The second day of a harrowing mission to rescue a junior soccer team and their coach from Thailand's Tham Luang Cave concluded as successfully as the first, Thai officials said on Monday.
Four more boys were freed from the flooded cave system, Narongsak Osatanakorn, the former Chiang Rai governor who has been heading up rescue efforts, told reporters on Monday night. That brings the total number of children rescued to eight.
Five more people remain in the cave. The boys' 25-year-old coach, Ekkapol Chantawong, is believed to be among them, The Guardian reported.
Osatanakorn said the rescue operation would be suspended for a while — as it had after the first day — so that oxygen supplies and other gear could be replenished. He did not state specifically when they would be ready to go again but said it could take up to 20 hours.
When asked whether the remaining five people would be brought out all at once, Osatanakorn said only that the rescue team's plan is "designed for rescuing four."
Osatanakorn said an international team of more than 100 rescue workers, including 18 divers, were involved in Monday's mission.
One boy reportedly emerged from the cave before 5 p.m. local time — hours before anyone was expected to be freed. Another was rescued an hour later, and two others soon followed.
Thai Prime Minister Prayut Chan-o-cha visited the cave site on Monday night and was seen talking with rescue workers and family members of the stranded team.
The rescue mission to free the 12 members of the Wild Boars junior soccer team and their coach began on Sunday morning local time.
The first four boys were led out of the cave by a team of rescue divers on Sunday night. Osatanakorn said the four children had to dive more than half a mile to get to safety. They wore full-faced masks "while hanging on to the bodies of rescue divers," Channel News Asia reported.
Thai officials had said Sunday that they were temporarily suspending the rescue effort so they could replenish supplies. "We've used all the oxygen," Osatanakorn told reporters. He said the mission would resume within "10 to 20 hours."
On Monday afternoon, Osatanakorn said the same group of divers involved in Sunday's rescue operation had entered the cave at 11 a.m. local time to rescue the group still stuck inside. He said recent rains had not affected water levels in the cave and conditions were expected to be "as good as they were on Sunday," reported The Guardian.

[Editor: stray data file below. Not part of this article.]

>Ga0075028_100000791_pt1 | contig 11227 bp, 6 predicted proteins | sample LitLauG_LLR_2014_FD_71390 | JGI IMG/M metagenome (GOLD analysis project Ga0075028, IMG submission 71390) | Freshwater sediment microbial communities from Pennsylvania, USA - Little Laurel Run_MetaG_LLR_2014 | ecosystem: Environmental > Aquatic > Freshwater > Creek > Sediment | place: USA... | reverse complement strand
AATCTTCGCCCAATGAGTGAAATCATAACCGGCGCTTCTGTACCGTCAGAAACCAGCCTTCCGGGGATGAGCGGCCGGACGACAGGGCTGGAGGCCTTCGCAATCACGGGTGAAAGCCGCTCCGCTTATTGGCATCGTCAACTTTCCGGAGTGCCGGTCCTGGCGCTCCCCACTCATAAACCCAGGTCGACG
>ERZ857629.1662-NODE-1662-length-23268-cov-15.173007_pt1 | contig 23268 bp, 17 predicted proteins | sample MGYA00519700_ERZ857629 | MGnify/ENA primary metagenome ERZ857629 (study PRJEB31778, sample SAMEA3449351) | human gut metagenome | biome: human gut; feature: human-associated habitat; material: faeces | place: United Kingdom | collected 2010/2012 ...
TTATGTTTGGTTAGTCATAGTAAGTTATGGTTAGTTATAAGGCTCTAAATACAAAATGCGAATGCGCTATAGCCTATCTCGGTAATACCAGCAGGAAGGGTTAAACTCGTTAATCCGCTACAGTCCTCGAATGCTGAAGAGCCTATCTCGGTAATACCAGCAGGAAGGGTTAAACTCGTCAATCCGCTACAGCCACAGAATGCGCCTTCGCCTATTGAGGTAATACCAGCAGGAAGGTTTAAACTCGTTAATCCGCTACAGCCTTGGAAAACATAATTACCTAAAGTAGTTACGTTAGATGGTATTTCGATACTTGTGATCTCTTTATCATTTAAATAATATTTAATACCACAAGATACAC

The 12 boys, ages 11 to 16, and their coach went missing on June 23 after heavy rains entrapped them in the Tham Luang cave where they'd gone for a trek.
The group was found nine days later in a cramped chamber 2.5 miles inside the cave system by two British volunteer rescue divers. Since then, an international team of engineers, rescuers and divers has been delivering supplies and food to the children and their coach ― and mulling ways to best help them escape.
Even tech billionaire Elon Musk has been lending a helping hand. On Sunday, he shared photos and video on Twitter showing a "tiny, kid-size submarine" that could potentially help with the rescue effort.
The boys, some of whom don't know how to swim, have been taught diving techniques to prepare them for their difficult journey home.
The extreme danger of the rescue effort was underscored last week when a former Thai Navy SEAL, Samarn Poonan, died after he fell unconscious while placing oxygen tanks deep inside the cave.
The four boys who were rescued on Sunday appeared to be in good health, Thai officials said, but were undergoing a battery of medical tests in the hospital to ensure they were free from disease and infection. The boys have reportedly not met their families, although a senior official told The Guardian on Monday that they could soon be reunited.
"No hugging" or "touching" would be allowed between the boys and their relatives, however, until all medical tests are completed, the official said.
Pad kra pao, a Thai chicken dish, was said to be the first meal that the four boys requested. Osatanakorn said on Monday that the boys were as yet unable to enjoy that dish, but said they'd started eating "normal food" like diluted porridge.
This article has been updated with additional details about the rescues.